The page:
Devil Wanderers pitch holds up resurgent India in 3rd Test vs South Africa
Ajinkya Rahane’s 48 as well as some handy contributions from the lower order saw Indian cricket team set South Africa cricket team a stiff target of 241 on Day 3 of the 3rd Test before Dean Elgar got hit on the helmet by a short delivery from Jasprit Bumrah that made officials end the day early.cricket Updated: Jan 26, 2018 23:20 IST
A captivating finale to the third Test was ruined by a call from the supervisors of the game as ICC Match Referee Andy Pycroft stopped play citing a dangerous pitch after South Africa opener Dean Elgar was hit on his helmet by a rank short delivery from Jasprit Bumrah. When play was stopped early on Friday evening, South Africa were 17/1, needing 224 runs more to win. (India vs South Africa Day 3 highlights | Scorecard)
But the Test would only go forward only after Pycroft gives the go-ahead. At the time of going to press, the fate of this Test was still being decided at the match referee’s room.
India vice-captain Ajinkya Rahane declared they have no problem playing but the message from the South Africa camp hasn’t been that firm. If the match is called off citing a dubious pitch, the controversy would take centre-stage and take focus off India’s poor batting performances and selection follies.
Interestingly, there wasn’t much alarm when Indian batsmen were braving chin music.
Cheteshwar Pujara was left grimacing after being struck on the abdomen. Murali Vijay was hit on his ribs, groin and on his left hand. Ajinkya Rahane was hit on his elbow and Hardik Pandya on his hand. India took those blows gamely because they knew that’s what they are expected to do on tours. Also, this was a golden opportunity to pull one back on the Proteas after losing the series.
Irrespective of how this Test ends, India can be proud they gave it back to South Africa on an pitch that was alien to them. Bhuvneshwar Kumar, controversially left out at Centurion, played another gem of an innings. He supported Rahane in a 55-run partnership that deflated South Africa before stitching a 35-run stand with Mohammed Shami to propel India to a challenging total.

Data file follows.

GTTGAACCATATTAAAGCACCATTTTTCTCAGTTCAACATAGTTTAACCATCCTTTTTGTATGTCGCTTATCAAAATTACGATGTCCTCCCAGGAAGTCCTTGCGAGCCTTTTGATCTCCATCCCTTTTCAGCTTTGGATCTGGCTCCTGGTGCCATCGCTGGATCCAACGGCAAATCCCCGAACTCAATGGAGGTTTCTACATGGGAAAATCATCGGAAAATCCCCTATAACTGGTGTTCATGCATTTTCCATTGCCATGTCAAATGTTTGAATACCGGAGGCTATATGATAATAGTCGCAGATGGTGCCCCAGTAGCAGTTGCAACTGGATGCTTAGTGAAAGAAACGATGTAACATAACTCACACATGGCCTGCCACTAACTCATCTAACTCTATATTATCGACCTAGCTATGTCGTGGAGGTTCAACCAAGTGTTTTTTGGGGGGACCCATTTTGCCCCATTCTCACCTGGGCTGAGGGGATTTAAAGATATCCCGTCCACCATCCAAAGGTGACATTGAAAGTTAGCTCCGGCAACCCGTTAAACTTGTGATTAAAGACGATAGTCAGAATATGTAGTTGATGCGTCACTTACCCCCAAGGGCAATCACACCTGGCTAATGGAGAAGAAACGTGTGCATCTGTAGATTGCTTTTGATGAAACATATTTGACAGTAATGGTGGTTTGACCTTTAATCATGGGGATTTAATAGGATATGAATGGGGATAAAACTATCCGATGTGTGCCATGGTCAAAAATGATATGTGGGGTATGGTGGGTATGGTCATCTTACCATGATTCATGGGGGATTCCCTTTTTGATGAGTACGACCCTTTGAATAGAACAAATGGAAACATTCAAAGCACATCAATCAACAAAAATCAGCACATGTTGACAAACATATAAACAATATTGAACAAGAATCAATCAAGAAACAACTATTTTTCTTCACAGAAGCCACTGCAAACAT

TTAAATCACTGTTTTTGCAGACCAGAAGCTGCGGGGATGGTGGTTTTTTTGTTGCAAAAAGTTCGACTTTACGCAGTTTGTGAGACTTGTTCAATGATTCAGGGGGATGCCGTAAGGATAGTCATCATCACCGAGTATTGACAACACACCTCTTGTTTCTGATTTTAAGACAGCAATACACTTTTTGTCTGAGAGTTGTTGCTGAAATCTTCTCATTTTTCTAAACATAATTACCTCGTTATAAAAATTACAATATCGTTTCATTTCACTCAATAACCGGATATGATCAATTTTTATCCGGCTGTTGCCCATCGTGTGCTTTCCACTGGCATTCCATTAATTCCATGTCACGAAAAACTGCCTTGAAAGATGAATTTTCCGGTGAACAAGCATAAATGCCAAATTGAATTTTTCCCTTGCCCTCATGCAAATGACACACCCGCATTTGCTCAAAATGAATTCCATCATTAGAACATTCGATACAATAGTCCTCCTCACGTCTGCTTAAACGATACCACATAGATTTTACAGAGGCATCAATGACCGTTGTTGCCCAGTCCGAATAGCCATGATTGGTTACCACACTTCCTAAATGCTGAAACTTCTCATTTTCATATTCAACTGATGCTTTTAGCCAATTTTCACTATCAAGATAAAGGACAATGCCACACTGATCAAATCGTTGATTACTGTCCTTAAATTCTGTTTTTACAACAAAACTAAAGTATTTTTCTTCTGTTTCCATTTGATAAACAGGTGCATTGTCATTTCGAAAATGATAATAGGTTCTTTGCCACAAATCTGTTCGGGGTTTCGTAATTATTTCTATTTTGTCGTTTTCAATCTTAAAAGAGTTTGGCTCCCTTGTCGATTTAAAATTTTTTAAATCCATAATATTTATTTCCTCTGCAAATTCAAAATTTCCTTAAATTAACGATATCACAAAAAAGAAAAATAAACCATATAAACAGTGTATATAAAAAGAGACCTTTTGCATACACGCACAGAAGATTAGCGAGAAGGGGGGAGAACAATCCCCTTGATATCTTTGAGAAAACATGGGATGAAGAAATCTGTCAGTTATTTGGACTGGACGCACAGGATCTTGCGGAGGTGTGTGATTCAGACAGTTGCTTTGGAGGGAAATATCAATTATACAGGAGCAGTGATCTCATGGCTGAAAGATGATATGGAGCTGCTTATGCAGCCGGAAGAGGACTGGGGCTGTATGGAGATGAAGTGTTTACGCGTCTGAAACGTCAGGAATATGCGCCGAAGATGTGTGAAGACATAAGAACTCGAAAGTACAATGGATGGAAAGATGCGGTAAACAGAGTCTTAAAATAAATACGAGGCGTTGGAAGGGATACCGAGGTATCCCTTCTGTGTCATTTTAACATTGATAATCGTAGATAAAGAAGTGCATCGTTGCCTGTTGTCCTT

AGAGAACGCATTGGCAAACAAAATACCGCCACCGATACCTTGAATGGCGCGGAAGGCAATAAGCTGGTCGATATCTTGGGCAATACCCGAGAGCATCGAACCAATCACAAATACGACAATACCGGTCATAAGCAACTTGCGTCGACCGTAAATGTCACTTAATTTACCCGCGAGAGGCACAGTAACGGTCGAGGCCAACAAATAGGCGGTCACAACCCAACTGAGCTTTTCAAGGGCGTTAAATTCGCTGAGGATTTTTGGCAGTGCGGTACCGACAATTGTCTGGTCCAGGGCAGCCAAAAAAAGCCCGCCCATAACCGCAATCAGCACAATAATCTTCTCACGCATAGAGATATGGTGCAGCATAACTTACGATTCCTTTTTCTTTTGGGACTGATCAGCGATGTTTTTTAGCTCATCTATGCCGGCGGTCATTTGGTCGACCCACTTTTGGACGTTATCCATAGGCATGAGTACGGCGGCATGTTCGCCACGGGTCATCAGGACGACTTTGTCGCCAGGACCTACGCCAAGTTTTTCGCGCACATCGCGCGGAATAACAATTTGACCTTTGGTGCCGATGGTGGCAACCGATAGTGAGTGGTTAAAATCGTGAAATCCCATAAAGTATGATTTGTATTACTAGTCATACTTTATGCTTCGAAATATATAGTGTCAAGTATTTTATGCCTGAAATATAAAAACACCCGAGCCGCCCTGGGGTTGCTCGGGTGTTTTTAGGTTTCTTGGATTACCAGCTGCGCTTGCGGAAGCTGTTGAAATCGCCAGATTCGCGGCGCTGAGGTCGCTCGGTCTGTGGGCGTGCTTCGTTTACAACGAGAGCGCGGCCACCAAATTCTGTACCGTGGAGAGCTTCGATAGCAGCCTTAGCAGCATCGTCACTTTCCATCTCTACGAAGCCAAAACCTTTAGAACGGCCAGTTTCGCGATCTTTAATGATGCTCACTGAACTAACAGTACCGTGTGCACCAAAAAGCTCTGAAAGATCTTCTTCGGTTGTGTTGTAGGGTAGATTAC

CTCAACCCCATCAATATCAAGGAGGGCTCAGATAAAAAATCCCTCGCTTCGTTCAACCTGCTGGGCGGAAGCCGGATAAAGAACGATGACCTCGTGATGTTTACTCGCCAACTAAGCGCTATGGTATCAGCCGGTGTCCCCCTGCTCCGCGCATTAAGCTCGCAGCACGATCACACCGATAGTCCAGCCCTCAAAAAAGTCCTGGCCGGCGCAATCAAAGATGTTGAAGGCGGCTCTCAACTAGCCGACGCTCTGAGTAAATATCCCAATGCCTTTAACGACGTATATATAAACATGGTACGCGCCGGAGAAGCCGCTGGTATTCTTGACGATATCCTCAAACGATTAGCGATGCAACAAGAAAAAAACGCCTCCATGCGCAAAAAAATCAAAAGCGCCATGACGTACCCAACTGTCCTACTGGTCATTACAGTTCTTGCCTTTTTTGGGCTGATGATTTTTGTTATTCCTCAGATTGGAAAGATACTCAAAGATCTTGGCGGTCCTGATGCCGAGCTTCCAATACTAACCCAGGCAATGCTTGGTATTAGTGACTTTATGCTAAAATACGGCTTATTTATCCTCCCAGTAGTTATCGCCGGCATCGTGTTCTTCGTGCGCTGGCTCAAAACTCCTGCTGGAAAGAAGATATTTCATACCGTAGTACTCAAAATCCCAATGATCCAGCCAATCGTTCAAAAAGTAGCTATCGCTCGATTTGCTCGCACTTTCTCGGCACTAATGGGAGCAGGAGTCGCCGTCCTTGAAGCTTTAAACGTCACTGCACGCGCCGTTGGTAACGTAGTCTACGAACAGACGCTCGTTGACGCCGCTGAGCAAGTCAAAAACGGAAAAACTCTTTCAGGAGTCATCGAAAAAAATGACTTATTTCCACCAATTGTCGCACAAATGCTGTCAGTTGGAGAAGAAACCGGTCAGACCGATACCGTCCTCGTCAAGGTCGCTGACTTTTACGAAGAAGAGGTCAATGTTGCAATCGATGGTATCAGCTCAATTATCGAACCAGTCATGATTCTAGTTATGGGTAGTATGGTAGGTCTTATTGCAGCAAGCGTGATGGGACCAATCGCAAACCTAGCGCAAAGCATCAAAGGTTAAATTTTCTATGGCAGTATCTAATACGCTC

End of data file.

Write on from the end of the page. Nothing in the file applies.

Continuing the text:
Nervous in the face of India’s attacking cricket, South African fielders dropped Kumar and Rahane at gully and deep point in consecutive overs. The extras count had stretched to 29, including 12 wides.
But India’s counterattack started with who else but Virat Kohli. Having established himself as the best batsman in this team, Kohli is also raising expectations by playing the saviour’s role in almost every Test, although it hasn’t led to a win yet in this series.
Superb technique helped Kohli plant his foot as close as possible to the line of the delivery. Anything slightly fuller and Kohli caressed it through covers. That approach fetched him four of his six boundaries, till Kagiso Rabada’s incoming delivery brushed Kohli’s thigh pad and clattered into his stumps. Rabada’s brilliance had come through earlier too when he unleashed an unplayable yorker to bowl Murali Vijay at the stroke of lunch.
Till that point, Vijay was India’s sponge, absorbing blows, getting beaten on countless occasions but holding fort. Playing out 127 deliveries on such a pitch is as good as it gets. Then there was Rahane who had a strike rate of over 100 at one point with cover drives flowing from his bat.
An exceptional sight was how Rahane slapped Morne Morkel through extra cover and winked at Kohli once the ball had crossed the boundary. Not only did it exude confidence but also the belief that said ‘if you can, I can too.’ That confidence permeated into India’s game before the guardians played spoilsport.